The Union Oil Service Station operators from McKenna were present to request the school’s gasoline business for 1959. December 10, 1958

 Mr.  Eby moved that the School District advertise forgasoline bids to be received at the next regular meeting on January 14, 1959 

 Mr. Edwards seconded.  Carried.  Lengthy discussion took place regarding the expenditure of funds for an inter-com system   A study of the financial report revealed that the District could assist in the purchase of an inter-com system and not give up other planned projects. December 10, 1958 Mr. Kirsten moved that thermostatic controlled valves be purchased for the Yelm Grade School and installed at the earliest convenience by the school maintenance staff. Mr. Edwards seconded.  Carried December 10, 1958

 Mr.  Eby moved that the District provide approximately $800.00 toward the purchase of an Inter-Communication System for the Ye1m School Campus.  Mr. Edwards seconded, Carried. December 10, 1958

 Mr. Panks moved approval of moving of grandstand to other side of football field. Mr. Kirsten seconded. Carried. (May, 21, 1959)

 Mr. Ely moved that Mr. Edwards be appointed to supervise and oversee the construction of a baseball backstop. Mr. Kirsten seconded, carried.  (May, 21, 1959)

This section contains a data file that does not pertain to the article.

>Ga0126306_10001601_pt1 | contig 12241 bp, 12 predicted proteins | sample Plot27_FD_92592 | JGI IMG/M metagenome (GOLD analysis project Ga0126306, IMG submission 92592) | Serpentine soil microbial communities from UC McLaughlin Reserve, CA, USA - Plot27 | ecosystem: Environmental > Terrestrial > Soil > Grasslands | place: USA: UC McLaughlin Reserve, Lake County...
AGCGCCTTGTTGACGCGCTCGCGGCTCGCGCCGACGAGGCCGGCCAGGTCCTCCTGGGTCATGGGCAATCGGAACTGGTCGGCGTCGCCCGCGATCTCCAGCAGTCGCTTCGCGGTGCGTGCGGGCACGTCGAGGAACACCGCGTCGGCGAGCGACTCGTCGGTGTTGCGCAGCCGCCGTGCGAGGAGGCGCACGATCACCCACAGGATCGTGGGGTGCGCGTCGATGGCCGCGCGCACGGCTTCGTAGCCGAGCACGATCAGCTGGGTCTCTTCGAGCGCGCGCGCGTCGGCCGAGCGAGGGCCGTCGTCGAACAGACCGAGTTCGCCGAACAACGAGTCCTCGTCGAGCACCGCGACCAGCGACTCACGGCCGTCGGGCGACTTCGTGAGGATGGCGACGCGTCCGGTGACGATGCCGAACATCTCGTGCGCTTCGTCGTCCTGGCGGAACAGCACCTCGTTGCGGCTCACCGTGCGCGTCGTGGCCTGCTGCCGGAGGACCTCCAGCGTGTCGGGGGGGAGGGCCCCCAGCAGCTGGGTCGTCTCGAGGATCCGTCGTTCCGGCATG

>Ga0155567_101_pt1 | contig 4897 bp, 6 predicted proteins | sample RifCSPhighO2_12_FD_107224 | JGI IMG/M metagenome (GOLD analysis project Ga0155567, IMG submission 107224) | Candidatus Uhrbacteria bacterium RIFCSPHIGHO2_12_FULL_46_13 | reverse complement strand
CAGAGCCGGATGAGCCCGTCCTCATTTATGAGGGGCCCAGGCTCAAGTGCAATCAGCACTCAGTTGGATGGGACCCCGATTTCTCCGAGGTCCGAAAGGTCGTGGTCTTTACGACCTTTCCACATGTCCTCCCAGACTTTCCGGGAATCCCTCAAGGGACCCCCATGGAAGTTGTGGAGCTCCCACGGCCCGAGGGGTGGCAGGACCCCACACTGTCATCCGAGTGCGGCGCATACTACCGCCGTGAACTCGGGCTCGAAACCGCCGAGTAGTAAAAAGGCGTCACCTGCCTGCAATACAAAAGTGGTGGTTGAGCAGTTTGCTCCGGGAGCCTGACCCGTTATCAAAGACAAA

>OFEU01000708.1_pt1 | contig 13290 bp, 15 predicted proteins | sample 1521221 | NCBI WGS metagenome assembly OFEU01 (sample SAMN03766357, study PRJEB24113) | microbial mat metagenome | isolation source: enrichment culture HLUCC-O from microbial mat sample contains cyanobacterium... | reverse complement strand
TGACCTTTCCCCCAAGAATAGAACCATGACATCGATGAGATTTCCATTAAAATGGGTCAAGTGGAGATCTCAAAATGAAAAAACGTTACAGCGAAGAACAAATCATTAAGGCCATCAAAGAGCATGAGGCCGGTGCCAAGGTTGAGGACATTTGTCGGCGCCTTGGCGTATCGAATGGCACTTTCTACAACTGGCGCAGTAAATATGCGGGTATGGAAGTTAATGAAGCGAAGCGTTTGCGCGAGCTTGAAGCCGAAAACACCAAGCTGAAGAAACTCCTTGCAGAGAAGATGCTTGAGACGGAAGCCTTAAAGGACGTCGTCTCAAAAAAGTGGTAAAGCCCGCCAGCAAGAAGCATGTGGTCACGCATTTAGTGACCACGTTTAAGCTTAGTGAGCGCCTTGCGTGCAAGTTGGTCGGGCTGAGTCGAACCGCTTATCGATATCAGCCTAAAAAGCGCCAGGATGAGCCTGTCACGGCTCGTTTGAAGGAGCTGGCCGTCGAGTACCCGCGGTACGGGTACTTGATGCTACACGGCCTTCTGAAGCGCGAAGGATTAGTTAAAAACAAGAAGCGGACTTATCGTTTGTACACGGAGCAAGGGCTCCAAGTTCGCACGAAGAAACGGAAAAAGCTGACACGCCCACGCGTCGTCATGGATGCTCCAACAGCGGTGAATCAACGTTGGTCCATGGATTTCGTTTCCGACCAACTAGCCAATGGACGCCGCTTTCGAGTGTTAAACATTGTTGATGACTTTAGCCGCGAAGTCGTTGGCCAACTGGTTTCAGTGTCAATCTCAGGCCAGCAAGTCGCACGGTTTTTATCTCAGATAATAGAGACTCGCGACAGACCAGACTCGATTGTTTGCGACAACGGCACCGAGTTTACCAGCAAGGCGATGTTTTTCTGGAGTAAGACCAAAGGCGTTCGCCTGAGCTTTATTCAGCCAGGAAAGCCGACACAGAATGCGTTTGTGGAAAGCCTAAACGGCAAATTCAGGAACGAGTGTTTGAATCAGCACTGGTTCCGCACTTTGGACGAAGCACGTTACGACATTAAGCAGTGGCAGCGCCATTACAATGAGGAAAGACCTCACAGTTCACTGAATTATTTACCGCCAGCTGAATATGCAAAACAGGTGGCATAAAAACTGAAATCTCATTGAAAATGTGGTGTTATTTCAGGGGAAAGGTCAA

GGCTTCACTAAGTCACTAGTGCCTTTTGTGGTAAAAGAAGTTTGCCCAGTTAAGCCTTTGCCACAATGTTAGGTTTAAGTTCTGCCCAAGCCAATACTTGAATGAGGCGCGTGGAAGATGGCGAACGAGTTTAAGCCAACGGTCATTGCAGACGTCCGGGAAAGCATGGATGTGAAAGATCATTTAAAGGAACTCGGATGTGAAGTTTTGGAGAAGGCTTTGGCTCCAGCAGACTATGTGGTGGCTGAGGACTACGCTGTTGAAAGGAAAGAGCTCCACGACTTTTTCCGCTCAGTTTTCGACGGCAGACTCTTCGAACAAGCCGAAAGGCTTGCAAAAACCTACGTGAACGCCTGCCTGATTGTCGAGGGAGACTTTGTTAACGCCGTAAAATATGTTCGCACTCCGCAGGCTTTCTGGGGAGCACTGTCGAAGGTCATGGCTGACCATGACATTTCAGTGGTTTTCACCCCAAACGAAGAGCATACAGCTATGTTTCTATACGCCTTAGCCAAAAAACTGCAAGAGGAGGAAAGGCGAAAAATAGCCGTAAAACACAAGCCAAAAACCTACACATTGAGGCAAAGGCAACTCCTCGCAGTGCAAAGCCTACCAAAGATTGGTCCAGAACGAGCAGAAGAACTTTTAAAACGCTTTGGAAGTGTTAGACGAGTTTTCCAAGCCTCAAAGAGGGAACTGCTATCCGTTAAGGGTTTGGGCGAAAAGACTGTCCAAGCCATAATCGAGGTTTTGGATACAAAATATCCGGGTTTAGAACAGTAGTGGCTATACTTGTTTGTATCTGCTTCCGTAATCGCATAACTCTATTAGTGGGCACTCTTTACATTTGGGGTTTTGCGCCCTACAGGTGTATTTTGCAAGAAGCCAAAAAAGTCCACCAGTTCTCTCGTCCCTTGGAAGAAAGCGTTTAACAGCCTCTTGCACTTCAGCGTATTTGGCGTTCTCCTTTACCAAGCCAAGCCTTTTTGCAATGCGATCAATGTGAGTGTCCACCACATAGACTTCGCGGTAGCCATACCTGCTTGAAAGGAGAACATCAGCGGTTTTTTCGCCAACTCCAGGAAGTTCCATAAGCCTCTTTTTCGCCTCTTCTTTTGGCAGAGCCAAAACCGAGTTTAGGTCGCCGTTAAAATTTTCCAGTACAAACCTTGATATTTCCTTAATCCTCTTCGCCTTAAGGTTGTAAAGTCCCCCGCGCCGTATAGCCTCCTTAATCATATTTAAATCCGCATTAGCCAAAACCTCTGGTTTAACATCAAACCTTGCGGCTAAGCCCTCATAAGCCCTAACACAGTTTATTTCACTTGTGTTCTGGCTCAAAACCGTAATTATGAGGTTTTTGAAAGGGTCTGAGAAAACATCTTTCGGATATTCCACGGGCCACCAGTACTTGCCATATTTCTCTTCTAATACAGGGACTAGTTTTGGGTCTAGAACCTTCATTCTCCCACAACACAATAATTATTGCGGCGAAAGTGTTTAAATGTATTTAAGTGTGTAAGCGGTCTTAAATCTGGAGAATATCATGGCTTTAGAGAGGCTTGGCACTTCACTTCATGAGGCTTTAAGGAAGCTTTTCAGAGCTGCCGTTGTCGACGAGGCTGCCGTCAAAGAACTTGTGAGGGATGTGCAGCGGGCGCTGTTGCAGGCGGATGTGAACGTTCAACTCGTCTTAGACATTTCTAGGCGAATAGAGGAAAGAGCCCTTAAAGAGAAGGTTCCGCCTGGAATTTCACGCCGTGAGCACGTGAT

The Board made an inspection tour of the athletic field to determine what should be done with the baseball grandstand and backstop. The original plan to move the grandstand to the west side of the field and build a roof over it was reaffirmed.  It was suggested that we request enough used poles from P. S. P.& L. to bui1d a backstop. (July 8, 1959)

 The Board gave their common consent to the purchase of new desks for one classroom in the elementary school.  The Superintendent read the quotations for reroofing the bus garage.  It was suggested that an investigation of the feasibility of using galvanized iron on the roof be made before a decision is rendered as to whether or not the garage should be roofed at this time.  It was proposed that consideration be given to the abandonment of the high school auditorium and that the area be remodeled for classrooms.  (July 8, 1959)